Figure 1 Neoplastic cells tend to have high intracellular
concentrations of magnesium, which contribute to the regulation of
various metabolic pathways and of systems involved in DNA repair,
thus providing a selective advantage for the transformed cells. The
figure also links the effects of high intracellular concentrations
of magnesium on cell functions to some hallmarks of cancer as
highlighted by Hanahan and Weinberg [14, 15].
Figure 2 In mice, magnesium deficiency participates both
in early and in late phases of tumorigenesis. Initiation: low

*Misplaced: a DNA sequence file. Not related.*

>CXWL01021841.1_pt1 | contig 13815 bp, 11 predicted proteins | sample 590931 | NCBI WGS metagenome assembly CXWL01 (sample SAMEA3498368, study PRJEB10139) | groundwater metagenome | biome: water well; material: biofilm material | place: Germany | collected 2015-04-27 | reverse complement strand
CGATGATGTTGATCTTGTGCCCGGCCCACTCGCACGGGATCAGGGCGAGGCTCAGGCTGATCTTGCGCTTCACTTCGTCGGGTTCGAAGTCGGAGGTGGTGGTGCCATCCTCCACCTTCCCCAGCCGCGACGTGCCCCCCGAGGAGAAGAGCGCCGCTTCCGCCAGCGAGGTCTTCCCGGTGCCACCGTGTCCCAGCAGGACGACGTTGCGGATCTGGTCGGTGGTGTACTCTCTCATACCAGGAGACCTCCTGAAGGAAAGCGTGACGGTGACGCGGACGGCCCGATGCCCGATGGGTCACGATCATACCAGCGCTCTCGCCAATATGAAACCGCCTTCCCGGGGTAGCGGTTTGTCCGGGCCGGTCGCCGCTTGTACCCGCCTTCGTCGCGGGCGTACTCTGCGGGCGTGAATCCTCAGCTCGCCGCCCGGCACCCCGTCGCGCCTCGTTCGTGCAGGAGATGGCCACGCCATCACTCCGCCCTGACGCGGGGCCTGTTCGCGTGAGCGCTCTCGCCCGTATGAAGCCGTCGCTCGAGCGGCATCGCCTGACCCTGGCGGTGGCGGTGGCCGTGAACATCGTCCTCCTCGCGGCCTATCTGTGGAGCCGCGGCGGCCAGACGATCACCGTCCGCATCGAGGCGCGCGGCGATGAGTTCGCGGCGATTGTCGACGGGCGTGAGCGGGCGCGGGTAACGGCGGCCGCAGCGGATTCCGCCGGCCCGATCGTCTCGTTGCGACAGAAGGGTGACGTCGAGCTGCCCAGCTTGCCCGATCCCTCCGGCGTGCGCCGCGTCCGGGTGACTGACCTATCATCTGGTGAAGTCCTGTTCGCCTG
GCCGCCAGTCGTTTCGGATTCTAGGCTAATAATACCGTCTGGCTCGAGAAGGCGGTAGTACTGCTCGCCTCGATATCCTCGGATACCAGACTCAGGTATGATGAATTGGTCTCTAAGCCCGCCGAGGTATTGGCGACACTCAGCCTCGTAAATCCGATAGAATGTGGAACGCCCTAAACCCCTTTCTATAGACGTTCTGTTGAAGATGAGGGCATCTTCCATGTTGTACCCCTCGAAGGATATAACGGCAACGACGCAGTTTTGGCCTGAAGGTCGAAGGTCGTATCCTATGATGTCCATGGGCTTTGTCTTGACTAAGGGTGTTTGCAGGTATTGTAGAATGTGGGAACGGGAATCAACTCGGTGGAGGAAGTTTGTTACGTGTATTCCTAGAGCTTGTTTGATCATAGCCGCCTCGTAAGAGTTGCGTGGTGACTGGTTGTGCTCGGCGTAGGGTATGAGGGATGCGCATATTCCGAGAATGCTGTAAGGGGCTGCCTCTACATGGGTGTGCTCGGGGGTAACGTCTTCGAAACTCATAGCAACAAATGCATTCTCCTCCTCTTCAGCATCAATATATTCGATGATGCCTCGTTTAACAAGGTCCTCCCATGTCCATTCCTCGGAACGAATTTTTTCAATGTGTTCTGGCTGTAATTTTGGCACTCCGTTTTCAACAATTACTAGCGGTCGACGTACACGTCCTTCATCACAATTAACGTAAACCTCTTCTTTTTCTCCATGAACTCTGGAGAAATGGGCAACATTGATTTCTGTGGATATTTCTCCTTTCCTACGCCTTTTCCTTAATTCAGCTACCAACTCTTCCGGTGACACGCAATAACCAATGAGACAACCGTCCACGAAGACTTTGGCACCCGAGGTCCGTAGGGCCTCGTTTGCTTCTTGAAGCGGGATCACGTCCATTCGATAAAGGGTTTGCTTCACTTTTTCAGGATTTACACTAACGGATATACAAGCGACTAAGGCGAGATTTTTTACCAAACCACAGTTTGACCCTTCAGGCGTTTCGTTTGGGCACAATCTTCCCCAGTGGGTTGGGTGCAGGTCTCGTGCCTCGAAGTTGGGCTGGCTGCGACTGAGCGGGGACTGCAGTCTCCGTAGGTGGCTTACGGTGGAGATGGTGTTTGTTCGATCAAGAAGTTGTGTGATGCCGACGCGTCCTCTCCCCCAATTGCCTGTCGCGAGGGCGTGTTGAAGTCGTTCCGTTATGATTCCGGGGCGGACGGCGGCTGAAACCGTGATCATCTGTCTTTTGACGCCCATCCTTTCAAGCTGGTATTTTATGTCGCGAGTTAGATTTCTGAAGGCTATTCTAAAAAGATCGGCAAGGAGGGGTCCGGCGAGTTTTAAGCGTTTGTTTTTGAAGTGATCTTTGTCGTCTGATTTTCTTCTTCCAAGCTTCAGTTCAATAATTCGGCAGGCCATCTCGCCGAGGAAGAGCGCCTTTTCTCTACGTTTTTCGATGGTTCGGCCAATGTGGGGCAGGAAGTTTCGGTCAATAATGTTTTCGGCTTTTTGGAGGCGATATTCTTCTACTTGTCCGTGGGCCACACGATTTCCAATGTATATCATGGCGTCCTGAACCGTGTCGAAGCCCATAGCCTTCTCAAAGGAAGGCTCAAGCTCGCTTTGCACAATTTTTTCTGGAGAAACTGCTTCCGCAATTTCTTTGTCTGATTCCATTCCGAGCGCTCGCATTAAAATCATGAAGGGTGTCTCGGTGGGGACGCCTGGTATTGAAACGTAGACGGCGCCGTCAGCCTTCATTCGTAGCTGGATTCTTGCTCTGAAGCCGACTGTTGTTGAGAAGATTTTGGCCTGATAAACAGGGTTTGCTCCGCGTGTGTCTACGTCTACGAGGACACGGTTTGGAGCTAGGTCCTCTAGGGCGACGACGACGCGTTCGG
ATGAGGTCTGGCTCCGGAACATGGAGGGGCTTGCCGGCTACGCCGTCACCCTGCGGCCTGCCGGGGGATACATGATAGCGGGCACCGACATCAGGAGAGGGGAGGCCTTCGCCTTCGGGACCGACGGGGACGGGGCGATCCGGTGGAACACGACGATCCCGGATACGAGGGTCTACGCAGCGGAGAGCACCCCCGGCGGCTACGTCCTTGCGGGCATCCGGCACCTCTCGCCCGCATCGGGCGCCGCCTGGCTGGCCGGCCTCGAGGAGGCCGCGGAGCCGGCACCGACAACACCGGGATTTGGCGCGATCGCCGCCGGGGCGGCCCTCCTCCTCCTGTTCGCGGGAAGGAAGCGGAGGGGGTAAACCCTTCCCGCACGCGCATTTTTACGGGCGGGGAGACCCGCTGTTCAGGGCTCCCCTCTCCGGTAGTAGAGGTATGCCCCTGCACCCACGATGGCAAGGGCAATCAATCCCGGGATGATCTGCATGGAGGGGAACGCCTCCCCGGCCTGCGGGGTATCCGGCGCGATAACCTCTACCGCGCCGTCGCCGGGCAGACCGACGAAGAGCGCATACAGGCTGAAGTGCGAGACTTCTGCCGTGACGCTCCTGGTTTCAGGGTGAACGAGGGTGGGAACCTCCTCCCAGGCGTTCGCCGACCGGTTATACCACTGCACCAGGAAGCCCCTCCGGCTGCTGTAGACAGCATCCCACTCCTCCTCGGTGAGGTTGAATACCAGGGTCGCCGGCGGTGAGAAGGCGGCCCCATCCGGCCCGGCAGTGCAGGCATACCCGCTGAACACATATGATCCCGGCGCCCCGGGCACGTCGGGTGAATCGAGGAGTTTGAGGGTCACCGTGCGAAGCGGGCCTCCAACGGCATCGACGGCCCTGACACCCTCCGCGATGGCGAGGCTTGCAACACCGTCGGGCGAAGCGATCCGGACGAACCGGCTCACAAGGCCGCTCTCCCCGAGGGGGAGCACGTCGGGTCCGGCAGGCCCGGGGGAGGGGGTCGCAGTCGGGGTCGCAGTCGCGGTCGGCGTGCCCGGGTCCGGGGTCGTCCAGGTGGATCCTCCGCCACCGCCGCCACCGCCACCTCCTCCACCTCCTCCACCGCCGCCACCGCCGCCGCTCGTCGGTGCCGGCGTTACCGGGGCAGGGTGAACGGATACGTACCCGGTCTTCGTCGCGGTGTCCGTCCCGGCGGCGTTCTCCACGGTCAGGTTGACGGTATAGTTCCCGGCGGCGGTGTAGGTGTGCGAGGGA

magnesium promotes oxidative stress and inflammation, which
generate genetic instability and increases the risk of mutations.
Mutations might generate the so-called “initiated” cell, which is
potentially capable of triggering a tumor. Progression: once the
tumor has developed, the persistence of oxidative stress and
inflammation might generate further mutations that facilitate
metastatic spreading, in the face of an inhibition of primary tumor